Has there been a similar one since then? That was one of my questions about 2008. Did that mark a similar crisis? Does COVID? That one I’ll let everyone who’s listening make their own decisions and analysis, because the politics depends on how you analyze that. What’s possible depends on how you see those forces.
In terms of these levels of crisis conjunctural or organic, could there also then be a more profound level of crisis, something more fundamental that might not have been visible to Gramsci in the 1920s, a level at which deepening climate change means that these various crises underway for various durations add up at some point to something like a general crisis of the twenty-first century?
Yeah, you know, I do think that Gramsci is probably not the best person to be thinking about the crises of nature, of the metabolic relation between humans and nature. Climate change is one part of but a whole set of environmental catastrophes and disasters in relation to animals, plants, the biosphere, the atmosphere throughout. In that sense, Gramsci, like many of his generation, is a Fordist Marxist who comes out of the tremendous utopianism of the metalworking machinists whom he organized, and out of those factory workers who thought they were rebuilding a new industrial world of plenty and post-poverty in some kind of way. And there’s lots of moments where Gramsci is that kind of a figure and maybe someone could find it, but I don’t really see much of the roots for a kind of ecological Gramsci.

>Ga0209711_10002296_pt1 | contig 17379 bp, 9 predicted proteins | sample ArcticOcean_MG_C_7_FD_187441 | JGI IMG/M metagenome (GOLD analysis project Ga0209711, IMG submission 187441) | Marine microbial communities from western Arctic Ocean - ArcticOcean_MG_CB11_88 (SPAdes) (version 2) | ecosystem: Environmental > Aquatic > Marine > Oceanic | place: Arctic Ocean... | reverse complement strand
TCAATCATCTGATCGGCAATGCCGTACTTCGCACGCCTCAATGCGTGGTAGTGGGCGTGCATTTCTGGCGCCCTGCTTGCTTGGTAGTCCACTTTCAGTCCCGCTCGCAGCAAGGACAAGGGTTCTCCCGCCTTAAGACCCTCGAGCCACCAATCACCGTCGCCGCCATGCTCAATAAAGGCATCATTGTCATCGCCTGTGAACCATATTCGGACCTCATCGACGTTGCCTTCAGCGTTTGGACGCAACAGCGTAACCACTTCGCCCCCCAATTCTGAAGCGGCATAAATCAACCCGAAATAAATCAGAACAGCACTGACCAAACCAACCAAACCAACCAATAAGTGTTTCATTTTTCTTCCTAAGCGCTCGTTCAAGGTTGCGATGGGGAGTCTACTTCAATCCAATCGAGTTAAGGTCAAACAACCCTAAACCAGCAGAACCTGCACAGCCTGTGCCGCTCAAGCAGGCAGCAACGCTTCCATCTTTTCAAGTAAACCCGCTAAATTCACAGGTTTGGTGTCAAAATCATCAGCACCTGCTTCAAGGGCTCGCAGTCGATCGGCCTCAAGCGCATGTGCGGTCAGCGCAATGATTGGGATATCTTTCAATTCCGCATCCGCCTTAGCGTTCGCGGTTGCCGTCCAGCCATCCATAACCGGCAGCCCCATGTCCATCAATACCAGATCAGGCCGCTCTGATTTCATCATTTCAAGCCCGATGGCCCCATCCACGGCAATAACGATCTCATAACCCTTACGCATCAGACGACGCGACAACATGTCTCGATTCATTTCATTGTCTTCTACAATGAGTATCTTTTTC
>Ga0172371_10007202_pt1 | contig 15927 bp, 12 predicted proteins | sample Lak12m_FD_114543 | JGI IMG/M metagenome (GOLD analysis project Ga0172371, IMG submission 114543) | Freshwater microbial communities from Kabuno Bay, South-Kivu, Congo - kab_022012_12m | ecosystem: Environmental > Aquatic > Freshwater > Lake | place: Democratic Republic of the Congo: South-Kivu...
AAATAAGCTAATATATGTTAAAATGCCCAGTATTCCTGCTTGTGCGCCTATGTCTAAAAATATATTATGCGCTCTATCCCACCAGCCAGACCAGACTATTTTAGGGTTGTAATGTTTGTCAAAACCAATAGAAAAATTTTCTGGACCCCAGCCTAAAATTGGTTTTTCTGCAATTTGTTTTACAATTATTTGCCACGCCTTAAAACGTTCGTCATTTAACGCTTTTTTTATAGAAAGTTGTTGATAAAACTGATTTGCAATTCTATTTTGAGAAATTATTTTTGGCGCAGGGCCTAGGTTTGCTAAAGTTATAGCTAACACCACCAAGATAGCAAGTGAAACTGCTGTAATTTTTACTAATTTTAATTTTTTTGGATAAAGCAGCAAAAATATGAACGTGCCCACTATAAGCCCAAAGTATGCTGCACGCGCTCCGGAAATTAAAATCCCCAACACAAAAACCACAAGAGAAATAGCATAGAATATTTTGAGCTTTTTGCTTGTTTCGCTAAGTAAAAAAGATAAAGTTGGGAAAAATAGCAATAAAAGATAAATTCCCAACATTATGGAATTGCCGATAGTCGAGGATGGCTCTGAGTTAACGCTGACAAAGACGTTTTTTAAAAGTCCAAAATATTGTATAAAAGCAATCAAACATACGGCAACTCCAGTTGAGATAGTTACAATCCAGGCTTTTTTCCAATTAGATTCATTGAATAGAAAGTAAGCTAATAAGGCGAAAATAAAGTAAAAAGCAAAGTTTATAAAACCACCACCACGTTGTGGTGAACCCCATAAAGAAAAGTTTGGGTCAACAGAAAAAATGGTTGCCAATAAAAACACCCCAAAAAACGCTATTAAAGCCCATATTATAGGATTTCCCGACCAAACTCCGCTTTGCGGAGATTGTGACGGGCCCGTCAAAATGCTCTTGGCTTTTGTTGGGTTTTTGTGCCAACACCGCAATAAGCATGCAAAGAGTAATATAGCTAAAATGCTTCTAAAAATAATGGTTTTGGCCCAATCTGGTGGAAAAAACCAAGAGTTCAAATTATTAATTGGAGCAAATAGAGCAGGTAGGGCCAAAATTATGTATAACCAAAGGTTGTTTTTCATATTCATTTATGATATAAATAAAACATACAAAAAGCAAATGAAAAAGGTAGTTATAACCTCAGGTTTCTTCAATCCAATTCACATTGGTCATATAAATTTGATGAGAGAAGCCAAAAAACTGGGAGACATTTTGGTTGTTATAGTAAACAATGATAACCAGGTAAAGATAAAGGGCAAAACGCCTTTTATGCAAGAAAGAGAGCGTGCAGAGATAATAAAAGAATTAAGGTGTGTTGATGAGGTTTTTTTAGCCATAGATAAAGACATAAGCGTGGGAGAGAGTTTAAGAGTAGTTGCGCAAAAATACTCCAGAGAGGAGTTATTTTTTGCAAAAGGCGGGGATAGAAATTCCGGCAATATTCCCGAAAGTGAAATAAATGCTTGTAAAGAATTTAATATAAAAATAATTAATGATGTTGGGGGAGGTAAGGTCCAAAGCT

And secondly, Gramsci felt that the communists of his generation were abstractly internationalist, that they had an idea that their internationalism was so powerful that they thought that indeed you could use the same strategies in every country and build a world working class, an international working class. Gramsci, seeing the limits of that, actually wanted to emphasize the national and the popular. Gramsci is one of the great theorists of the specificity of particular situations, of actually having to take into account the very particular natures of Italian history and Sardinian history and Mediterranean history.
And as a result, Gramsci I think gives short shrift to international crises. To actually read US crises outside of climate change or outside of the crises that are taking place in China and India and Indonesia, the largest countries in the world, would be really mistaken as well. And there’s some ways in which one of the difficulties of the Left’s tradition was often to take a particular name as a banner to fight under. That one was a Gramscian or a Trotskyist or even a Marxist or whatever. And the richer way to think of it is really that, you know, since the early nineteenth century, there have been movements of workers in the new kinds of workplaces that emerged out of the industrial revolution and the new factories and offices.